Paralyzed mountain bike trials rider Martyn Ashton: his philosophy of life is one to emulate

Tym Manley, editor of the British cycling magazine Rouleur, has an article titled Reasons To Be Cheerful – One, Two, Three about his visit to the hospital bed of legendary mountain bike trials rider Martyn Ashton, paralyzed from the waist down from an accident during a trials demo in September.

Martyn Ashton - photo by Steve Behr

I really resonate with Ashton’s answer to Manley’s question, “Are you a religious man?”

“No, I wouldn’t say that.  It fascinates me and I’ve read a lot of stuff, but I don’t have a faith. But what’s come to my mind these last few weeks is stuff from Eckhart Tolle, which is all about ‘now’; about staying in the moment, not thinking about the past, not letting your ego be who are you, not letting the ego transform into a physical thing because it’s just thoughts. And I felt the relevance of that, right at the moment I crashed.

“I had this beautiful blue sky above me and I was like: ‘Right, well, that’s something to focus on. So focus on that. Don’t focus on this, because this is shit!’ So I just was looking at the sky, just staying in that moment, not doing anything else, it’s simple. Doing that stopped me panicking all the way to the MRI scanner.

“I don’t think Eckhart designed his system for emergency action, mind you; it’s supposed to be a life philosophy! I’ve maybe not used it correctly!”

“You have to try not to believe all the stuff in your head, you know? The bit of the industry I work in is all about people saying how brilliant you are. And my job is to try to persuade people to say how brilliant I am too, or else why am I worth sponsoring? But that isn’t actually me.

“People write things about me, but it doesn’t make them real. The ego is comprised of the thoughts you have, but they’re just thoughts, they’re not actually real. You build up a character in this business and it’s very easy to think: ‘Well I’ve got to say this and that and the other because that’s who I am.’ But that isn’t who I am – I’m just exactly the same as everyone else.

“The past? Well you think about the past, that’s it. It isn’t something you can go back to. It’s just thoughts, which are your memories of it. And what you think is the future is the same. It isn’t what the future will be. There’s only right here and now. That’s it. And I think if you can stay in the now, and appreciate it as much as you can, that is as real as you get.”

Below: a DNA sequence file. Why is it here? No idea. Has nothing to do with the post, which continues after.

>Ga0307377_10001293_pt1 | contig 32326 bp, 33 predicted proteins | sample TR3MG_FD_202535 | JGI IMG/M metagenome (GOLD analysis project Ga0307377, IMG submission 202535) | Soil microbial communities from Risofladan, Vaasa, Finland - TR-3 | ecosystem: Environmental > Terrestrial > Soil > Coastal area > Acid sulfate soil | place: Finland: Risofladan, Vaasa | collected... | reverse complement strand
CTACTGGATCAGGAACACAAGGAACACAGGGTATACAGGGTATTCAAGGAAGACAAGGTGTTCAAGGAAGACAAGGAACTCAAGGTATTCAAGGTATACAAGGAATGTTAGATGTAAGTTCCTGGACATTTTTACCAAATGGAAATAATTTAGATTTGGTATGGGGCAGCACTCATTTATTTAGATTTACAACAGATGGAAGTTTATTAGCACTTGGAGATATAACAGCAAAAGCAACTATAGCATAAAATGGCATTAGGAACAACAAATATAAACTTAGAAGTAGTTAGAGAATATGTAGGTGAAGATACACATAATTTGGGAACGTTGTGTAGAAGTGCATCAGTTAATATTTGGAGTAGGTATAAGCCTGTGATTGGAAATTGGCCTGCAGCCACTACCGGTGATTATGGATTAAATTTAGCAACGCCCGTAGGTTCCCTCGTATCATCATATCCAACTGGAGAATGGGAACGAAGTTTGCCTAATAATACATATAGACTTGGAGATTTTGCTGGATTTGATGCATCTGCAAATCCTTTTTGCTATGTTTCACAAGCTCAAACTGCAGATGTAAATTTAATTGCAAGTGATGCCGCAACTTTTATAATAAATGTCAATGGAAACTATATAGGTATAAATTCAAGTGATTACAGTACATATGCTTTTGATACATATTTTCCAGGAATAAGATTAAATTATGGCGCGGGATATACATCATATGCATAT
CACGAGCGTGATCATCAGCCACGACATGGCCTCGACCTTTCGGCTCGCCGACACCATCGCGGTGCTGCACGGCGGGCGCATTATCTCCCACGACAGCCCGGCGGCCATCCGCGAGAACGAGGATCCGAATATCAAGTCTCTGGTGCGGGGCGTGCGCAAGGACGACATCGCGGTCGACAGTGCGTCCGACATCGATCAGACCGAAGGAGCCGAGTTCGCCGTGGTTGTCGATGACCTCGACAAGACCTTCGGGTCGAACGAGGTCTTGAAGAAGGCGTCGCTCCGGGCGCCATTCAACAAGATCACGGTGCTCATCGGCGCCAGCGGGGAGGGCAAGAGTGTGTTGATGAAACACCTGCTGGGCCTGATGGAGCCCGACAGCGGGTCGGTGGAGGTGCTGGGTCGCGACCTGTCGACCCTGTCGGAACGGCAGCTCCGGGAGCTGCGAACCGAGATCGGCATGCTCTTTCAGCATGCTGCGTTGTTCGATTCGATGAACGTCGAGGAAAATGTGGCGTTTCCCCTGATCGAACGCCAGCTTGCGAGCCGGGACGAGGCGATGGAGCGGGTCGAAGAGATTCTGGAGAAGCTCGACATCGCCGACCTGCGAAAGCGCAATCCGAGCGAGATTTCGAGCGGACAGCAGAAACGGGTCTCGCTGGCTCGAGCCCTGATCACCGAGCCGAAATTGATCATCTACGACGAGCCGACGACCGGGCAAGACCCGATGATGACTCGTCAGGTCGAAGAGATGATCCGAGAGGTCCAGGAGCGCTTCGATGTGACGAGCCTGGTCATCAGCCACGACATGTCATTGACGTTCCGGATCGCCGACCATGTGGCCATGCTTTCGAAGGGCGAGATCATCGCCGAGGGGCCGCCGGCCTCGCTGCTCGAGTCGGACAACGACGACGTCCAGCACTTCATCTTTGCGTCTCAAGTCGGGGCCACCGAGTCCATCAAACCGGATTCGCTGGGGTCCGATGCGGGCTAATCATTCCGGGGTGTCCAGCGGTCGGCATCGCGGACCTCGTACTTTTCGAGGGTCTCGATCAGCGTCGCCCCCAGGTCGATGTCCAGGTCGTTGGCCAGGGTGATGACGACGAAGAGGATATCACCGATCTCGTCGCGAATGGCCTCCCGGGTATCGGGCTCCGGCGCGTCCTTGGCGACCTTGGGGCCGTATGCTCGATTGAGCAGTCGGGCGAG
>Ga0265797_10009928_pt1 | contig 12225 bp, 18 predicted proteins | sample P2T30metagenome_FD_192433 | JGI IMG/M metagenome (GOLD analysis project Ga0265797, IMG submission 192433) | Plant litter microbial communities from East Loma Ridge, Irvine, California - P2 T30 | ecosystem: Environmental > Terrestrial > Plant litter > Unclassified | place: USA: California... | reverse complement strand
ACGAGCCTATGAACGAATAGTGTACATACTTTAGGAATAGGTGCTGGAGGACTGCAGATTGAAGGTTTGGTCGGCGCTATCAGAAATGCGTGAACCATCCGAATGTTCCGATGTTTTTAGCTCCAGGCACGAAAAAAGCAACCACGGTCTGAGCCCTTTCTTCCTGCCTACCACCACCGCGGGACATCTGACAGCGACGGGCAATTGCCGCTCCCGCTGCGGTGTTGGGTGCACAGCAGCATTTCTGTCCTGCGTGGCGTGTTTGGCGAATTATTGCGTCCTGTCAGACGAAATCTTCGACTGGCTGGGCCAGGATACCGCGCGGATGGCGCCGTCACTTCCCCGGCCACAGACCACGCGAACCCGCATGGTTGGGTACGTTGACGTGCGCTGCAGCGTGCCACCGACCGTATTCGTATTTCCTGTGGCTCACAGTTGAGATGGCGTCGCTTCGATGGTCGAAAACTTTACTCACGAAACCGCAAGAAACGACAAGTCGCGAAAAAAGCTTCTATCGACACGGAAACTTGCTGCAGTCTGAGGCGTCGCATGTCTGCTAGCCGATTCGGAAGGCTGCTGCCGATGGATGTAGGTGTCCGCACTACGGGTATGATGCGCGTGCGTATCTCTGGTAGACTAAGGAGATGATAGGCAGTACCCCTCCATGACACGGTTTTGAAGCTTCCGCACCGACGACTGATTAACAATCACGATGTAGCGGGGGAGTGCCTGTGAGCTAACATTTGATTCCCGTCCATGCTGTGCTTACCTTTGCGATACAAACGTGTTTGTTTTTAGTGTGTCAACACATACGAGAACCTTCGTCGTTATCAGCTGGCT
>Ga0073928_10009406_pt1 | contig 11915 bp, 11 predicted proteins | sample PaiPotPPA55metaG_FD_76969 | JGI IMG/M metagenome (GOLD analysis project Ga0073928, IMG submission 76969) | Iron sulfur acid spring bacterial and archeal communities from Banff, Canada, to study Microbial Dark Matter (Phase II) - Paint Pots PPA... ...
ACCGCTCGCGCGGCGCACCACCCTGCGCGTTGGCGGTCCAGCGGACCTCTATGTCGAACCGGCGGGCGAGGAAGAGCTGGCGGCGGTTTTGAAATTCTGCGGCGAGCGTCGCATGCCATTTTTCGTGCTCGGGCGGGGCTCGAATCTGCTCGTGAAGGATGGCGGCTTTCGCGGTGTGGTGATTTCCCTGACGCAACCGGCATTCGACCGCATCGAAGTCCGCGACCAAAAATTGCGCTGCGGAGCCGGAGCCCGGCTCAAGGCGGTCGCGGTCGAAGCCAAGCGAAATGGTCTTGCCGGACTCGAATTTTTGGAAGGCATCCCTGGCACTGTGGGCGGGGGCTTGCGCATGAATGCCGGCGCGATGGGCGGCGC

8 thoughts on “Paralyzed mountain bike trials rider Martyn Ashton: his philosophy of life is one to emulate”

  1. Hey Griff,

    Interesting that this was the first article I read. I love faith. My life is so full because of it. And I don’t know where I’d be without it.

    I struggle with anxiety, depression and have felt suicidal at times. Medication, exercise and balance really helps. But finding that my life is a gift, being compassionate towards myself and others is informed by my faith and gives me great hope in the now. My faith also teaches me that ego leads down dangerous paths.

    My greatest hope and deepest desire is to work with God in the restoration of this world. It’s what I live for in the now, when my ego isn’t in the way. And I’m learning to fail and move forward with joy.

    I’ve noticed that mountain bikers often have really unique and fascinating takes on spirituality. Few don’t have some sort of worked-out spirituality.

    I particularly like Ryan Leech’s thoughts…

  2. Yeah, ego and its supporting cast of mistaken ideas is my nemesis, too. Every time I put up a photo or video of myself I try to remember to pause and see what mistaken ideas might be the real motivation.

    For me, there’s a reasonable level of showing off that’s fun but it sure can take over if I’m not careful.

    I’m a former Catholic (I studied to be a priest for 8 years) but have been an atheist for quite a while. But I still practice a form of spirituality that to an outside observer, looks very much like what many Christians do.

    Glad to hear you’re working on your self and the world. I am, too.

  3. Hey Griff, that’s great to hear you like Leech too. Maybe sometime we can chat about what won you over to atheism. And studying to be a priest for 8 years! It sounds like there’s quite a story there. I’d love to here/read your story if you have it posted anywhere. Cheers!

  4. I’ve not posted that story online but i wouldn’t mind doing so. I’ve run a community blog in the town where I live for over seven years and could post it there, as a few people have asked me about it.

  5. Thanks for your interest, too, Jenn. I guess I’ll have to move this up higher on my to-do list!

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